Saturday, 4 November 2017

November In The Greenhouse (Ramblings)

This month in the greenhouse is all about puttering around for me. The hard work is done, the greenhouse is spotless, the plants have been repotted, sprayed for bugs, and I can take it (pretty) easy till spring seeding time.

Planning for the holidays... 
What kind of puttering am I doing then? Playing around with bulbs for Christmas. Planting amaryllis in clay pots and forcing paperwhites in glass vases. Holiday decorating is just a few weeks away.. gulp!

Rustic Glam... Adding a bit of bling with gold leaf gives these simple clay pots a touch of chic holiday charm.

Planting bulbs...
Do not bury Amaryllis bulbs completely, leave the top third of the bulb above soil level. Adding a foot long, pretty twig to the pot will help to keep the blooms straight and tall, thus giving the tall blooms more stability.

If you want to add moss to the top of the pot, make sure to not over-water as moss retains moisture.
Please, remember that a lot of what you see on Pinterest is about staging, looking pretty, not practicality ; ) 

Both amaryllis and paperwhite bulbs can be forced in water.
Add some rocks, pebbles, or marbles to the bottom of a vase, nestle the bulb(s) into the stones, add water so that it comes to the bottom of the bulbs. They will put roots down into the water, grow green tops, and bloom in about three week's time.

Not everything is fun and games though, some work must also be done... 

Plant Maintenance...
Time to stop feeding all plants now, start up again in February.

Pick off any yellowing leaves and spent blossoms to prevent mould and stem rot.

Water sparingly. Keep plants on the dry side while they are dormant. 

The cool-ish temps of the winter greenhouse (+5°C) are fine for geraniums, fuchsias, and other hardy annuals, as long as you keep them clean, bug free, and do not over-water.   

This pic is from

Greenhouse maintenance...
This is the time to add your extra layer of poly or bubble wrap to the greenhouse to save on heating costs and prevent drafts. Each layer adds an extra 2 degrees of warmth to your greenhouse.

You can also add some reflective insulation to the north side of the greenhouse (so as not to block out any sun) to help absorb more heat.

Is possible to add an additional 2° to 5°C of warmth to the greenhouse by using items that absorb the sun during the day and slowly release it back into the greenhouse at night... look into information about water barrels, tiles, insulation, compost, and more.

Make sure that you can still run a fan, open your vents, windows or doors to let out excess humidity and condensation, as needed. 

Yellow sticky strips. Put out yellow sticky strips to monitor your pest population during the winter months. If you start to find fungus gnats or whiteflies on the strips, take measures right away. Spray everything to a drip with Safer's Soap once a week, for three weeks in a row, to catch the pests at all life stages.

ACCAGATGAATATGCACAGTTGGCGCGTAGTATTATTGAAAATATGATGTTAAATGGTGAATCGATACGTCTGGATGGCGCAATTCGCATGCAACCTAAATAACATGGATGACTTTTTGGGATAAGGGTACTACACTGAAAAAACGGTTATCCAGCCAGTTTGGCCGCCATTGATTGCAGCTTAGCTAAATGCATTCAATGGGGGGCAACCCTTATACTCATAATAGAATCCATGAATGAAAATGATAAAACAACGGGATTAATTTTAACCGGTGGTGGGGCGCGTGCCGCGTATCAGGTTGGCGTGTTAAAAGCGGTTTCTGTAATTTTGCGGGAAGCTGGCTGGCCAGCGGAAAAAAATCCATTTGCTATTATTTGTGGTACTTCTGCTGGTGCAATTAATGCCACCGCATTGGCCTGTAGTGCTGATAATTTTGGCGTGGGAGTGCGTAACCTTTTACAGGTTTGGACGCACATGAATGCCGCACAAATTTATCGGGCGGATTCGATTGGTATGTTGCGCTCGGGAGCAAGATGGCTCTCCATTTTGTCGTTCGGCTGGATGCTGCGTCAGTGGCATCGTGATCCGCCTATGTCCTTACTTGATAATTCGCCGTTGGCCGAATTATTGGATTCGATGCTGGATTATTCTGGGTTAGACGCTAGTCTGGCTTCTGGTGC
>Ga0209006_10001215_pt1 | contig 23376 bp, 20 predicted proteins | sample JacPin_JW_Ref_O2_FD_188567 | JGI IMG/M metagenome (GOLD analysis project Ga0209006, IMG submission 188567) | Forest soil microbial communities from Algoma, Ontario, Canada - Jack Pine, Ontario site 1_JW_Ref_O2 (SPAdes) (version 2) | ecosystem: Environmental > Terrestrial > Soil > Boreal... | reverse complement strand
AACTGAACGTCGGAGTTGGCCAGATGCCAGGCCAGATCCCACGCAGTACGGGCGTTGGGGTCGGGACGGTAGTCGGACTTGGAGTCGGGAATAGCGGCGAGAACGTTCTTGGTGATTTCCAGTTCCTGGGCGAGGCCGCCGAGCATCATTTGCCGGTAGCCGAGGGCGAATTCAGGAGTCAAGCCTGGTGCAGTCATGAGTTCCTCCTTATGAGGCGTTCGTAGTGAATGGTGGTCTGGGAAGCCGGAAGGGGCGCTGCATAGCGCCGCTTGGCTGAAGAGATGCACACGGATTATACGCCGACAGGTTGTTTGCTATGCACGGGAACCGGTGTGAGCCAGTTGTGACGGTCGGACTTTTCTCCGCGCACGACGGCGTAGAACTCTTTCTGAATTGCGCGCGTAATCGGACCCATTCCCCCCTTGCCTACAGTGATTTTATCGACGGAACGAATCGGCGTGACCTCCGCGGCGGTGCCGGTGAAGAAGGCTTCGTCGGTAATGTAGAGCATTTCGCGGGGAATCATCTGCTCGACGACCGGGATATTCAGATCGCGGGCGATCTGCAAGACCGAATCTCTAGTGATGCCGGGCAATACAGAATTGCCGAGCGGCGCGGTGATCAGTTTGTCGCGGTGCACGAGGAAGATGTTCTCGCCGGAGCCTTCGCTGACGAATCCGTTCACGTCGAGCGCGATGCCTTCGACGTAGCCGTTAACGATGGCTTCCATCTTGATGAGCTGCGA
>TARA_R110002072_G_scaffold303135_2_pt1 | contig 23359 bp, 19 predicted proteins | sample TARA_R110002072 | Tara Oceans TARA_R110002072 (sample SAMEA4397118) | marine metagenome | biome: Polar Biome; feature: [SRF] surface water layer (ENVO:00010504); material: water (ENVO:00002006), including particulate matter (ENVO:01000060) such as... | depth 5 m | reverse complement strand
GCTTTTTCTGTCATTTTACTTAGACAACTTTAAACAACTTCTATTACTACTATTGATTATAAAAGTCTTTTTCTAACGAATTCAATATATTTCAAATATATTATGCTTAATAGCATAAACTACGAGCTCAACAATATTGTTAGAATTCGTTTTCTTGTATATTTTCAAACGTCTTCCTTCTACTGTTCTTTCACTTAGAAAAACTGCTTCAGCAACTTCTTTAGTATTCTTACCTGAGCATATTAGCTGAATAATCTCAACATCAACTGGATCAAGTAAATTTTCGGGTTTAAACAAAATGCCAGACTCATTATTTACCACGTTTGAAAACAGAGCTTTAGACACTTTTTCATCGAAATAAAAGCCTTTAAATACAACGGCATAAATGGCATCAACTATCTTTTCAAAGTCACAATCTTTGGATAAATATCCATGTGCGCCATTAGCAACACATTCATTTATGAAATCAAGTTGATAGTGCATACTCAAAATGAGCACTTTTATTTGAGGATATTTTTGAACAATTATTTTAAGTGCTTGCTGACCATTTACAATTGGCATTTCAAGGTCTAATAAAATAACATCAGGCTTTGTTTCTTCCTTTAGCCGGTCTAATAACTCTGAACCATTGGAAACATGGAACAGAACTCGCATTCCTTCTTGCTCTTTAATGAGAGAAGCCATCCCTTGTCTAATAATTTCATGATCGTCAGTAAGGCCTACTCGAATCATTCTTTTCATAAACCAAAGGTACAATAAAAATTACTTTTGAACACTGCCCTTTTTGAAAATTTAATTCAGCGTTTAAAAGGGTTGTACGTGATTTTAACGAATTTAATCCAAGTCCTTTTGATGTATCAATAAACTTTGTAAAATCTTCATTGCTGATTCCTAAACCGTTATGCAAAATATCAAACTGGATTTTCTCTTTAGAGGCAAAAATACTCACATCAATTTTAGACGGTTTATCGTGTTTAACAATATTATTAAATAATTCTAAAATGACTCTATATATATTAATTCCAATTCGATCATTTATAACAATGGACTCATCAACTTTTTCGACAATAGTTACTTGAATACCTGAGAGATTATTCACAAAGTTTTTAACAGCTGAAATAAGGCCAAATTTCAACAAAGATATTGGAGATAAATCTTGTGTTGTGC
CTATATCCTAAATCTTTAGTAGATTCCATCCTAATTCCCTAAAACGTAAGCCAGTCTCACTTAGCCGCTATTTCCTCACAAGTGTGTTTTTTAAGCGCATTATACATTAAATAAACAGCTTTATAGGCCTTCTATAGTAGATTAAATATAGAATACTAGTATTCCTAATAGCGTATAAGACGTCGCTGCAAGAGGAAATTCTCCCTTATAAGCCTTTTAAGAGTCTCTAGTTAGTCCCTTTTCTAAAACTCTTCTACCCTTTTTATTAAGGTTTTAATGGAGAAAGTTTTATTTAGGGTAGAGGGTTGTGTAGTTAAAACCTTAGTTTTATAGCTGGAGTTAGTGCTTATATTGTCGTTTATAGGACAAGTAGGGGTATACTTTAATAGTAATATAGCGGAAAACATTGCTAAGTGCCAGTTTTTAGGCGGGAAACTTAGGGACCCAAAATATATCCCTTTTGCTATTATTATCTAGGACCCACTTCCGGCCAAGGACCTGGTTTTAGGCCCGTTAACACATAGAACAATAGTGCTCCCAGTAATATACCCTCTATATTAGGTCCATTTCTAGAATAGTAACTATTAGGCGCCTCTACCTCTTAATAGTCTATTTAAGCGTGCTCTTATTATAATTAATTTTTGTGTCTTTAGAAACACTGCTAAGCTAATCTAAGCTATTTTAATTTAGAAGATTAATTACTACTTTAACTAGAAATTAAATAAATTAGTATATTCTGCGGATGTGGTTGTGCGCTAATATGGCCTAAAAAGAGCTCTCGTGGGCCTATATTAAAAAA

Over-Wintering Lemons and Other Citrus Trees.... 
We have now had a few nights of below zero weather. This is too cold for citrus trees. They like to be kept at 5° to 10°C in the winter time. Not hot and stuffy inside your house, and not unprotected outside either. Frosts will make them drop their flowers, their fruits, and foliage, too. You may even lose the plant if it is too cold for too long.

Some people actually build a wee poly 'greenhouse' for them on the deck or by the wall of the house. It does not have to be fancy, just a frame with some poly over top. Add some Christmas lights for heat, and voila, you have happy citrus trees all winter long.

For more ideas about how to over-winter your lemons, oranges, limes, and more, please Click Here.

Bug Control on Citrus Trees 
Citrus trees (and Sweet Bay Laurel) are very prone to scale, a wee little sap-sucking bug that builds a waxy shell around itself for protection. Scale cannot be controlled with a spray of soap because the soap just slides off this shell. However, a weekly, or even monthly, preventative spray with one of the Safer's Soap products will catch them at the crawly stage, thus killing them before they have time to make a shell.

How do you know if you have scale? Keep an eye on the plant for yellowing leaves. If you see this happening, turn over the leaf and you will probably find some small brown dots. That is scale. Luckily, the form that lemon trees get is usually soft-bodied scale, which is much easier to control than the hard one.

Soft scale can be blown off the trees with a strong jet of water. If you choose this method, you should probably bring the plant back outside so you don't end up with a wet, humid greenhouse.
You can also wash them off with soapy water and a soft cloth or scrub brush.
I wipe the leaves clean with baby wipes, but use the scrub brush on the stems. 

Growing greens...  for those of you who grow food in the greenhouse... 
My own greenhouse is used to over-winter flowers, citrus trees, start seeds, etc... I do all of my winter food growing outside in the potager, where I still have carrots, parsnips, kohlrabi, turnips, kale, celery, Brussels sprouts, cabbage, and broccoli growing. Oh, and a bit of lettuce and spinach, too. If we have a mild, normal winter, they all do just fine. If we have a harsh winter, I may lose some of the stuff to frost or snow. A wee bit of snow doesn't hurt anything though ; )

For those of you growing food in the greenhouses, yours will look something like the above picture. Greens in varying stages of growth.